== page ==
Bank CEOs: Why We Resigned from Economic Summit Group Board

  • Say our position was no longer tenable

Obinna Chima

Two of the bank chief executive officers (CEOs) who resigned from the board of the Nigerian Economic Summit Group (NESG) have said they were never “threatened or forced to resign” as suggested by a business publication Thursday.

The Group Managing Director/Chief Executive Officer of United Bank of Africa (UBA), Mr. Kennedy Uzoka; his counterparts at Sterling Bank Plc, Mr. Abubakar Suleiman, and First Bank Nigeria Limited, Mr. Adesola Adeduntan, resigned from the NESG Board on Wednesday.

This followed a squabble between the NESG and the Central Bank of Nigeria (CBN).

But speaking in separate interviews last night, they cited the failure of corporate governance at the NESG, given the fact the group made such a major announcement without input from all its directors. Instead, the economic summit group selected to work with few members of the board one of whom is a publisher.

The CEOs who pleaded to remain anonymous as they do not want to be drawn into the controversy while wondering how such a major statement on the economy was made without input from all board members.

They stressed that contrary to a publication in a business newspaper yesterday, they were never forced to quit the board of the NESG.

According to them, as CEOs of banks with systemic importance, they are always in full consultations, weekly, with the CBN on policies that concern both the banking sector as well as the economy and in most cases, their institutions act as participating financial institution (PFIs) in most of the central bank development finance interventions. And since the outbreak of the pandemic, the Bankers’ Committee has been meeting more frequently, almost every week, virtually, to discuss matters bordering on the economy.

“Given that we have such full access, how can we turn around and issue a statement criticising policies that we are part of the consultative process? If we have concerns we have full access and platforms to share them with policy makers. How would the NESG issue such a statement without the input of Board members?” the bank CEO asked.

It was also learnt that before issuing of the statement, the NESG had consulted with Prof. Konyin Ajayi (SAN), who worked with the National Assembly on the amendment of the Banks and Other Financial Institutions Act (BOFIA) and the NESG Chairman (Asue Ighodalo), CEO ( Laoye Jaiyeola) and Board Member, Frank Aigbogun (Publisher of BusinessDay), were told that the provisions they were concerned with, the so-called immunity was misplaced as it was in many laws like the NDIC Act as well as the AMCON Act and is not as the same immunity that state governors and the president enjoy.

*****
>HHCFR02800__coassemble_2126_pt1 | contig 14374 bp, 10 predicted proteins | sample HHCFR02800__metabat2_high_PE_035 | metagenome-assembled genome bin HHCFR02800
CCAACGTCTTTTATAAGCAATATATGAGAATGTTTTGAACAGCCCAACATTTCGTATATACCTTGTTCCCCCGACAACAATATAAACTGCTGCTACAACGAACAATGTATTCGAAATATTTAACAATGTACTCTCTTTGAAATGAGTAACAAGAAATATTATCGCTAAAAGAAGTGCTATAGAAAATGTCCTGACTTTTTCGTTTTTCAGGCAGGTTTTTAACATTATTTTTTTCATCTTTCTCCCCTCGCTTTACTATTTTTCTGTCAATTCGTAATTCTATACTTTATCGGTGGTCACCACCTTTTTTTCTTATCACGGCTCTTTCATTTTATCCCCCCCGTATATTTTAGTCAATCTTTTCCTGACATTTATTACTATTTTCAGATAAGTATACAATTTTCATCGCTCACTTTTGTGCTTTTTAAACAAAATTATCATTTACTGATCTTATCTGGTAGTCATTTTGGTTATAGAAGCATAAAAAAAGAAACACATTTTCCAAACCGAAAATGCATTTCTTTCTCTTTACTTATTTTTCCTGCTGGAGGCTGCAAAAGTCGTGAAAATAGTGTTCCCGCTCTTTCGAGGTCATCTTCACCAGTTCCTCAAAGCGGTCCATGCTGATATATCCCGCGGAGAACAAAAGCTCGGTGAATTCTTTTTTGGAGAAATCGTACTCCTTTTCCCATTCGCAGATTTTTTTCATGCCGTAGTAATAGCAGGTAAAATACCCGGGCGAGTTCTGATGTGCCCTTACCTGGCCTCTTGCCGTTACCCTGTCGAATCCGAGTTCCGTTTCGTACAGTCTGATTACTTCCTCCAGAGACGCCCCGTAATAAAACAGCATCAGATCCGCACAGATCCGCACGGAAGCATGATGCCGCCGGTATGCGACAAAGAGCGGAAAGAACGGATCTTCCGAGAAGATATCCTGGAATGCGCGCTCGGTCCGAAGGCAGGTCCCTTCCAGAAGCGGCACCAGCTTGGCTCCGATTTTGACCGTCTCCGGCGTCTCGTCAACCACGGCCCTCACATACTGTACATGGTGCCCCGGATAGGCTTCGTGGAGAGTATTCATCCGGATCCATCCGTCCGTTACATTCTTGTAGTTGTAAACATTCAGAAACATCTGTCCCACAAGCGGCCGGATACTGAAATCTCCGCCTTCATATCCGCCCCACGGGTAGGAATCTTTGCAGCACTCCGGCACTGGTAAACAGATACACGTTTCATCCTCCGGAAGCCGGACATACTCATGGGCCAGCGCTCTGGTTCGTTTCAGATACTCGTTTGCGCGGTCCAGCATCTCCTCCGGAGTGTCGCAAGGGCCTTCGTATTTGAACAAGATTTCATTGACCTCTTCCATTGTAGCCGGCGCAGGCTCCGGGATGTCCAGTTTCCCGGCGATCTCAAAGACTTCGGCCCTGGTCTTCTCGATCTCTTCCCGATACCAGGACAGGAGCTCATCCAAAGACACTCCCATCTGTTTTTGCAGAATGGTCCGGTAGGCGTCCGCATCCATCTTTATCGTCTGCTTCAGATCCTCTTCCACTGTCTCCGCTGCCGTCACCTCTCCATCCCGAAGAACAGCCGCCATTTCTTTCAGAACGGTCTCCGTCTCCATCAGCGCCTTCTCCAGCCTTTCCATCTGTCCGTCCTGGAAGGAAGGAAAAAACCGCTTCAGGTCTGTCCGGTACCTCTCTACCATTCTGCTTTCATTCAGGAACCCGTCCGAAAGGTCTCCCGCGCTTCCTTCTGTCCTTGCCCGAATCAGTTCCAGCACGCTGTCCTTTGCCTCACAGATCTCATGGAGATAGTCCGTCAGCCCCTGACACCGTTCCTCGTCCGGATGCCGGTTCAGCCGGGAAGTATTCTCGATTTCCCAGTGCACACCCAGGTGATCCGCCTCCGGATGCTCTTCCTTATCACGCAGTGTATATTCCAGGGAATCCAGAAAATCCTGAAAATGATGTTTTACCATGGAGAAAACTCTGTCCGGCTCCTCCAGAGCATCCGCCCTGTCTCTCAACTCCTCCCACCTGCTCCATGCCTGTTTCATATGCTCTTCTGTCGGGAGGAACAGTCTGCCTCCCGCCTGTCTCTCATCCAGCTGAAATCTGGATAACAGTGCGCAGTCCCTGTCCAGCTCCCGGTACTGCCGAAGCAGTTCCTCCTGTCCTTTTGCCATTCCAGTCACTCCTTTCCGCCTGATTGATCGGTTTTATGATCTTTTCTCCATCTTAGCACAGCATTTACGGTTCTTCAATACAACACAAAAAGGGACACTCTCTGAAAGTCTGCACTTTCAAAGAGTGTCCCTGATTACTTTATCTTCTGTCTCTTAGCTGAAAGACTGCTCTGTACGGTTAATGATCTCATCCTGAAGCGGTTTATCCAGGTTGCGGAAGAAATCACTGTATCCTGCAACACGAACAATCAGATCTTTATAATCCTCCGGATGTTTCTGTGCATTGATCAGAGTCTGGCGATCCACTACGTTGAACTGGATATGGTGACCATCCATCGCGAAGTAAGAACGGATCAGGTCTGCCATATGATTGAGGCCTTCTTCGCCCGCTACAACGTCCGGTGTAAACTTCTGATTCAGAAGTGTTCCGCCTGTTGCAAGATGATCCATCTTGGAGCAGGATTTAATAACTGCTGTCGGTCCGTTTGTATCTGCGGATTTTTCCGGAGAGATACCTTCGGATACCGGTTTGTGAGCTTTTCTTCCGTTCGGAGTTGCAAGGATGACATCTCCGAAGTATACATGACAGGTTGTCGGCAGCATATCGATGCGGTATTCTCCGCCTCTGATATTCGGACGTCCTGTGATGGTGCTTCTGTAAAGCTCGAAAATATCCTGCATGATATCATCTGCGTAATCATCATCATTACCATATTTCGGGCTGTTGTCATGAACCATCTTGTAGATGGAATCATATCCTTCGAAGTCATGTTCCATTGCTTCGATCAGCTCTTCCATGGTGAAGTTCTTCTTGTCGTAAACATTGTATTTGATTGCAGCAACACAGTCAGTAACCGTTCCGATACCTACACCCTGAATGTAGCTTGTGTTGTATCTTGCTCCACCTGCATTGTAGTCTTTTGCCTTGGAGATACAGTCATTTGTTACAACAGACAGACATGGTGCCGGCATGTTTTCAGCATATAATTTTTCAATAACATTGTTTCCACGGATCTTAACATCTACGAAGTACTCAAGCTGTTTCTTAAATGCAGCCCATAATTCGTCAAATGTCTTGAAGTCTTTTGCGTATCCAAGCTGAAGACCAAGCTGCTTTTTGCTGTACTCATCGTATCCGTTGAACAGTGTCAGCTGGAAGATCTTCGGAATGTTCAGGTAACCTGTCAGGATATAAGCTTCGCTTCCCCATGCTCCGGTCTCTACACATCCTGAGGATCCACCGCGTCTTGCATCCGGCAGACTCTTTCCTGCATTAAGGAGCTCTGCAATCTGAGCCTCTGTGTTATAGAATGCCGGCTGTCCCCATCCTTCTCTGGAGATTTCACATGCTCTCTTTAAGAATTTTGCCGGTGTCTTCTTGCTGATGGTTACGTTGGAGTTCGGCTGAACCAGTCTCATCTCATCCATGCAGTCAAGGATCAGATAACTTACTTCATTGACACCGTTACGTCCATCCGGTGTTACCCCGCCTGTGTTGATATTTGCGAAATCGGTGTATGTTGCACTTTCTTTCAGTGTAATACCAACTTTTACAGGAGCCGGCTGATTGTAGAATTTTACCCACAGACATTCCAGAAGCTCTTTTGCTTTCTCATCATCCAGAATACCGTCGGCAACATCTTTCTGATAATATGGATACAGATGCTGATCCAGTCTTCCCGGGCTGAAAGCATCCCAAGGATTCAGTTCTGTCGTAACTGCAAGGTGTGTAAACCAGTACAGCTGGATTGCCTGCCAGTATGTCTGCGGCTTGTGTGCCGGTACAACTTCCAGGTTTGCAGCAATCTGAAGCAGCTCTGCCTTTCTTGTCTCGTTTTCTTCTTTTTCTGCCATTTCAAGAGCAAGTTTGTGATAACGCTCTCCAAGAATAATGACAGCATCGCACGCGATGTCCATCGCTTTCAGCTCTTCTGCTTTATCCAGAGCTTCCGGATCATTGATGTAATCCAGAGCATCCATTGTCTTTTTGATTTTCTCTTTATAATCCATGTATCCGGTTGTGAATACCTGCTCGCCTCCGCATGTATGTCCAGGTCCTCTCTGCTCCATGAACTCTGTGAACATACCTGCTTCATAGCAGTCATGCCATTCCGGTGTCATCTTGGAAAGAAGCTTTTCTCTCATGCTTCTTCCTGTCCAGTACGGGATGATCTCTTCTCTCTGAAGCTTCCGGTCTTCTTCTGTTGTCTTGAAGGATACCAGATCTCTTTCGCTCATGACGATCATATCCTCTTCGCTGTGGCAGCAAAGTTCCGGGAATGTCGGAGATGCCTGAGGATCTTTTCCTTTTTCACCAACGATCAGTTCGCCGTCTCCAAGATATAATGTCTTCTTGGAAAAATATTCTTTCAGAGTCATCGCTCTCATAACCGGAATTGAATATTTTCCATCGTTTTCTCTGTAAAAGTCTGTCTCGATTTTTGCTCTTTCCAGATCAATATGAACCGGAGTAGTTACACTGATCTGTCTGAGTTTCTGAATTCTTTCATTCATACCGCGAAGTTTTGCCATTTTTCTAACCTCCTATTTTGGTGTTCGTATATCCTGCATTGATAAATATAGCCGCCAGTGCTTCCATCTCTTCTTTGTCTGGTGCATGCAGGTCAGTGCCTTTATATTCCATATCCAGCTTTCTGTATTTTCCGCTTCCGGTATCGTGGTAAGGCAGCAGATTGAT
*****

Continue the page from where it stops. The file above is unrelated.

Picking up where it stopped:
“Despite that, they went ahead to issue the statement, which means that they have other motives, beyond their concern for public policy…And publishers who are members of the board of the NESG must not be allowed to abuse their position in getting board issues at the NESG published, without disclosing that they are participants and the co-authors of the NESG statement,” said one of the CEOs.

“In issuing that statement without consultations with the board, the NESG left my continuing participation untenable resulting in my resignation,” he said.

The NESG had in a statement on Tuesday, criticised some of the CBN’s policies saying they lacked transparency. The group had requested the president to withhold assent to the repealed and re-enacted Bank and Other Financial Institutions Act (BOFIA) 2020, recently passed by the National Assembly on the discredited claim it granted immunity to CBN officials.

NESG had claimed the bill contains certain provisions that breached the constitution.

NESG, in the 15-point statement jointly signed by its Chairman, who is also the Chairman of Sterling Bank, Mr. Asue Ighodalo, and the Chief Executive Officer, Mr. ‘Laoye Jaiyeola, said those provisions were draconian, totalitarian and inimical to the development of a stable and transparently regulated financial sector.

But in a 5-page response, the CBN had insisted that its aggressive development finance activities since the outbreak of COVID-19 were aimed at stabilising the economy as well as to support the efforts of the federal government to stimulate economic activities.

Reacting to NESG’s comment on the revisions to BOFIA Act, the bank had described the group’s position as “total ignorance or malicious intent on the part of NESG.”

It explained: “First, the provision they refer to as being currently conceived as part of the new BOFIA already exists as Section 53 in the old Act, which is now Section 51 in the amended Act passed by the National Assembly.

“The current bill has not proposed any changes to that section at all. Second, contrary to their misleading anxiety and associated reportage, the provision of Section 51 does not purport to confer immunity on the Governor of the Central Bank of Nigeria like that which obtains for state governors.

“Rather, this provision protects the federal government, CBN and their respective officials against adverse claims for actions or omission in the exercise of powers in good faith under BOFIA and other specified statutes including the Central Bank of Nigeria Act and regulations made thereunder.”

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